An anonymous donor has offered $50,000 to Colton Harris-Moore, the so-called "Barefoot Bandit," to surrender by 3 p.m. Tuesday, according to an Edmonds lawyer who is handling the offer.

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An anonymous donor has offered $50,000 to Colton Harris-Moore, the so-called “Barefoot Bandit,” to surrender by 3 p.m. Tuesday, according to an Edmonds lawyer who is handling the offer.

The lawyer, Jim Johanson, said Thursday that he would represent Harris-Moore, 19, free of charge as part of the arrangement. If Harris-Moore were to take the offer, he could keep the money, although there might be some costs associated with his legal defense, Johanson said.

Johanson said he knows that Harris-Moore is tired of running from the law and the “sleepless nights,” and that it is time for Harris-Moore to put his legal troubles behind him before someone gets hurt.

Johanson said the donor approached him Wednesday, asking that no details be released about his donation. The money has been put in a trust fund, Johanson said.

“I can give him the best legal representation for free” and the $50,000, said Johanson, who urged Harris-Moore to call him at 425-776-5547.

Johanson said Harris-Moore’s legal problems are not insurmountable and no one has been physically harmed in the course of his crimes.

Among those involved in the effort is Mike Rocha, an Everett-based bail bondsman or bounty hunter, who this week disclosed he and other bondsmen are donating their services free in an effort to capture Harris-Moore. The reward fund for Harris-Moore has grown to $6,500.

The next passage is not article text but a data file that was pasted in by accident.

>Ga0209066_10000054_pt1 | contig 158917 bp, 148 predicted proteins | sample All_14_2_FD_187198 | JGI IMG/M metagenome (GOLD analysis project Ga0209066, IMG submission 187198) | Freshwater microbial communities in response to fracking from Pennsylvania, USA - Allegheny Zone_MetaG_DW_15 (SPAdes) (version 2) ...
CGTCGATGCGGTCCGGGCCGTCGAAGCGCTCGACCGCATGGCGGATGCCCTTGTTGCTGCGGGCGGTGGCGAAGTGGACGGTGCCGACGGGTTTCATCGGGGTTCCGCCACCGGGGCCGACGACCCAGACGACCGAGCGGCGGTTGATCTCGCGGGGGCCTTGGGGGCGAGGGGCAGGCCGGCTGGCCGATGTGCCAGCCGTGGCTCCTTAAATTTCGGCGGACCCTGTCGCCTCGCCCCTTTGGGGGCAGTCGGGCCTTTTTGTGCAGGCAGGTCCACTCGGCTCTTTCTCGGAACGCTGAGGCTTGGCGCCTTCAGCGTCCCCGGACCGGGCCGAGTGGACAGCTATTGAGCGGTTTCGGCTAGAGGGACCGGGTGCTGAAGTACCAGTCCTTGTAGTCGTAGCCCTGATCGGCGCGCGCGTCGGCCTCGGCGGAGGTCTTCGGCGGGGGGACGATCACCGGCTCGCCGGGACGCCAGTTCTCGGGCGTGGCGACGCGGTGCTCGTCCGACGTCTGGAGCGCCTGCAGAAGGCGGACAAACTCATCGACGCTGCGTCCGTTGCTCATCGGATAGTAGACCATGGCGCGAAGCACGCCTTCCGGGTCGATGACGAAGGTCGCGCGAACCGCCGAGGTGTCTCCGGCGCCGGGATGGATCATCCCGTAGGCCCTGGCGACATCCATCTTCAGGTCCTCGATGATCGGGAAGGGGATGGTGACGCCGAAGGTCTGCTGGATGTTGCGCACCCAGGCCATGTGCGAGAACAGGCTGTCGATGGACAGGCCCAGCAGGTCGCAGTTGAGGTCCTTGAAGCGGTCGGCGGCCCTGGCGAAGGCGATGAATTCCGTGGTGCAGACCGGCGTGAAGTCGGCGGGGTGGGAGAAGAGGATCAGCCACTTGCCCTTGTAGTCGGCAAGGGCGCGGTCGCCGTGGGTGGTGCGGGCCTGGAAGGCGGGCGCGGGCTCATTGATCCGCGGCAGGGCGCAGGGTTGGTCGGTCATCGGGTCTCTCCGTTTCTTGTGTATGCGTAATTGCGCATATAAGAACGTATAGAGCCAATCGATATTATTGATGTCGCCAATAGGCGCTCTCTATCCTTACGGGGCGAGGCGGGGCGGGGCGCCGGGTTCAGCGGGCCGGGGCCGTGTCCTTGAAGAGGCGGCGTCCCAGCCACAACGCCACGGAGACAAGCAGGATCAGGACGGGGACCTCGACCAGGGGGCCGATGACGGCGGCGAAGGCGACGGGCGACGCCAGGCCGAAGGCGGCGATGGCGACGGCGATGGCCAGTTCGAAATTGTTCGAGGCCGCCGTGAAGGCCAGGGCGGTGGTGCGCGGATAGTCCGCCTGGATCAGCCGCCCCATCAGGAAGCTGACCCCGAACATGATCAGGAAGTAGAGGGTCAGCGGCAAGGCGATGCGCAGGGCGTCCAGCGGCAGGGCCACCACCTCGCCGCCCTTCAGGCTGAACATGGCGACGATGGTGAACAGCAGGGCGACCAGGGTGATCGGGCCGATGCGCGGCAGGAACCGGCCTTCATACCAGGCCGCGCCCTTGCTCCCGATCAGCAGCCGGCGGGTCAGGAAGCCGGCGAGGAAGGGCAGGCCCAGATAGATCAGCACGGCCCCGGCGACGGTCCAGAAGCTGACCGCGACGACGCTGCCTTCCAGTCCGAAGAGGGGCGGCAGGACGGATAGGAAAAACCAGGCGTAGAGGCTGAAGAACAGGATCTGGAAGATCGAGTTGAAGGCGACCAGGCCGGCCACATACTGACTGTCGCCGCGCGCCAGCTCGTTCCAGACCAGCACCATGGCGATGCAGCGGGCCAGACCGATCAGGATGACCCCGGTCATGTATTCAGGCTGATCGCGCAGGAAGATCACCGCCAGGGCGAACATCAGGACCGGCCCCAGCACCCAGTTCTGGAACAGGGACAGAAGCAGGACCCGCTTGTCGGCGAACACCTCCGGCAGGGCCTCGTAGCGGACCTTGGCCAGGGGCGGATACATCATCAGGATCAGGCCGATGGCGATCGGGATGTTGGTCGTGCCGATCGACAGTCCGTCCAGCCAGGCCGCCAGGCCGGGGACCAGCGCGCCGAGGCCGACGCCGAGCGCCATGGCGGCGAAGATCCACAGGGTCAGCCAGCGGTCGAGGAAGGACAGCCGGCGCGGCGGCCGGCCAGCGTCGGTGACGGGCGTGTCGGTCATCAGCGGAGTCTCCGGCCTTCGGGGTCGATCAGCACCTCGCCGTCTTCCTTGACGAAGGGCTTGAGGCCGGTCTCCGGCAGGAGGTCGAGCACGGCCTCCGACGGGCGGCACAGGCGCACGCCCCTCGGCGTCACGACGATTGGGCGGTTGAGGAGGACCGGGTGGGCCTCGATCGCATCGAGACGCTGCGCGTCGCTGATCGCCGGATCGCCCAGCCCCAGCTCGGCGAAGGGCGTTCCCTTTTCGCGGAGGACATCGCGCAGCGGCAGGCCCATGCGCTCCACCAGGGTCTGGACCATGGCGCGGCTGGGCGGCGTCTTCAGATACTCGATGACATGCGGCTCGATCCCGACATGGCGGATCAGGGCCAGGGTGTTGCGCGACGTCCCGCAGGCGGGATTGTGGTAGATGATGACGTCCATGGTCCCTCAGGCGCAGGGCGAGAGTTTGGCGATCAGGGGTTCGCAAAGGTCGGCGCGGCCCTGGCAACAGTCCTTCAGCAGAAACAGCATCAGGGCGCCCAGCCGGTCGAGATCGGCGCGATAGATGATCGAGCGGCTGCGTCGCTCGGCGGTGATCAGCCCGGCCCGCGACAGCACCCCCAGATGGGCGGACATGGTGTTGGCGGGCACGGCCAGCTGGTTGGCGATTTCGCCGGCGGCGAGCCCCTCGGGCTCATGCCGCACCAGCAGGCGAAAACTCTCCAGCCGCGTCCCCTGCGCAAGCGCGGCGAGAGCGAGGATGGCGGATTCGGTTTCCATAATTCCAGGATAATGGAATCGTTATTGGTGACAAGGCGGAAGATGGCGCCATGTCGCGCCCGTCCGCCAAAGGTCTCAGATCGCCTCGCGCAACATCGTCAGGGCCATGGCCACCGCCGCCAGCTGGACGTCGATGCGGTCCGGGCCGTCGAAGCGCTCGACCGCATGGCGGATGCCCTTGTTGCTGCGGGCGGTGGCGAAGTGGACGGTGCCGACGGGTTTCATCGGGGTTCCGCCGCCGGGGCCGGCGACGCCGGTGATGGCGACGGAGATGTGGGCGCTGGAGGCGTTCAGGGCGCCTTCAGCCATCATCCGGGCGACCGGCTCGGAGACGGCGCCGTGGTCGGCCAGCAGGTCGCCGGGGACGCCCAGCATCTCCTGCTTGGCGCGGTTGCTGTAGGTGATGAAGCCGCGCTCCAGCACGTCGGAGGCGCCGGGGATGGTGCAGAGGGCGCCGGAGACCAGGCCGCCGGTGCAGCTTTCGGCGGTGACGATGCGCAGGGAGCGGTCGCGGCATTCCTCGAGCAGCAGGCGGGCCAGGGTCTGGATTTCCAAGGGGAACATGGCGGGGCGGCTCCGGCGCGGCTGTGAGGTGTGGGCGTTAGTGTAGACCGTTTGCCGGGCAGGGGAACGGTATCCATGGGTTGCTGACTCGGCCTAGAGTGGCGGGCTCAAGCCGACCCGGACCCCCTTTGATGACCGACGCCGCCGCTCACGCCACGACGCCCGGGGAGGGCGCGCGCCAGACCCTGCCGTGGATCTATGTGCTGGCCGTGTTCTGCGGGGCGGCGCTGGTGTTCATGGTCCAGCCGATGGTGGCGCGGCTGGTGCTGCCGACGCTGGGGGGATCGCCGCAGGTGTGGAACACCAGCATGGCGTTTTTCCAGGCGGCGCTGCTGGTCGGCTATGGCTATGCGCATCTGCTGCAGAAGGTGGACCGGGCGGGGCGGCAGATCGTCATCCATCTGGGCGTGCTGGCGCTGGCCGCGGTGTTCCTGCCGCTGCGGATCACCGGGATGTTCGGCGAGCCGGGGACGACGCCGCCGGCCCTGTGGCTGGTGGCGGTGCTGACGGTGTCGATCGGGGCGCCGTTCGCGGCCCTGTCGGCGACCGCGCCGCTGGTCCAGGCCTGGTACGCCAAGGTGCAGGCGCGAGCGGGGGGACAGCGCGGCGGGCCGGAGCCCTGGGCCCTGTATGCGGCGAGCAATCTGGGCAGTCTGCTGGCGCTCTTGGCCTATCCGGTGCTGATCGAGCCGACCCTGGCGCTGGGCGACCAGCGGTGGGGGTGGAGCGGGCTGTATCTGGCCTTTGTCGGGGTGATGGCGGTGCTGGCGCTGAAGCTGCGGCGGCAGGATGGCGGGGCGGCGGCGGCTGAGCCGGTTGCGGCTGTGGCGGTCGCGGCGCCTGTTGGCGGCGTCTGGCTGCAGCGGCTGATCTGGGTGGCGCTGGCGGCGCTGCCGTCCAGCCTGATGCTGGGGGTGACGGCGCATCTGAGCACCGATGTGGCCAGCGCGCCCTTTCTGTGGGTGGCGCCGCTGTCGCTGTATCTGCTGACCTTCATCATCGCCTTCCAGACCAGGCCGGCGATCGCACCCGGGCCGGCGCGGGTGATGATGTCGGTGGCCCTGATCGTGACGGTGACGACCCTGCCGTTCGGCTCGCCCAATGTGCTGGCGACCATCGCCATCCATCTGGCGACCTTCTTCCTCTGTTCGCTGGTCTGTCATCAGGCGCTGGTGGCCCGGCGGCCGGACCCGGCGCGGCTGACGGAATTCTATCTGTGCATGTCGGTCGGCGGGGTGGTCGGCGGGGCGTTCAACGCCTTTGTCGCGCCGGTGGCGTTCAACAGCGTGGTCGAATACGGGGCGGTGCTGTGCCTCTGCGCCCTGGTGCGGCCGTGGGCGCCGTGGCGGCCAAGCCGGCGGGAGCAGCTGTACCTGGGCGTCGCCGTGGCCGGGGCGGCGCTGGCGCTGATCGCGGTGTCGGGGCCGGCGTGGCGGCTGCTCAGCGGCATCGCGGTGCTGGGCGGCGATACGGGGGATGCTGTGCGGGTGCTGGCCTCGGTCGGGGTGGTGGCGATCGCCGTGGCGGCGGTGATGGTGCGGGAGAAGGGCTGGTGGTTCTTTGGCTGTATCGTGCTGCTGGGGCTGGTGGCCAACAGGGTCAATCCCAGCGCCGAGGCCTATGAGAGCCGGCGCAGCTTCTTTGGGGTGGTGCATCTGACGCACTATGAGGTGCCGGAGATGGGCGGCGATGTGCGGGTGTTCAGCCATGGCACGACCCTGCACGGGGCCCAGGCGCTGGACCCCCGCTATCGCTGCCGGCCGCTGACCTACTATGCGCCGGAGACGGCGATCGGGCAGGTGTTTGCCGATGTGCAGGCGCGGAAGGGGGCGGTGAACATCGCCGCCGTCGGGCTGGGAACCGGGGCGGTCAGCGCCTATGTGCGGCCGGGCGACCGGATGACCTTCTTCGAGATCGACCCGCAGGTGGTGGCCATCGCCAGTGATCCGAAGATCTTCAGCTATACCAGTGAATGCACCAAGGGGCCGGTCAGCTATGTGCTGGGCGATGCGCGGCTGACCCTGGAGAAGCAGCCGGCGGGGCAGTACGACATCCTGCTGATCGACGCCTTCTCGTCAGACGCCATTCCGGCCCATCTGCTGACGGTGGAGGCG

Rocha said Thursday that Harris-Moore is eventually going to be arrested and that the $50,000 payment provides him an incentive to get legal help.

“To a reasonable person, this is a very obvious choice,” Rocha said, adding that the offer allows Harris-Moore to surrender on his own terms.

Harris-Moore has been wanted by authorities since April 2008 following his escape from a Renton halfway house, where he was serving time for burglarizing Camano Island homes. Since then, he has successfully avoided law enforcement while being blamed for a series of thefts, including boats, airplanes and luxury cars, and breaking into homes and businesses.

Johanson said he didn’t know if Harris-Moore would be forced to use the bounty to pay restitution if he takes the money and is convicted.

Information from Seattle Times archives and The Associated Press is included in this report.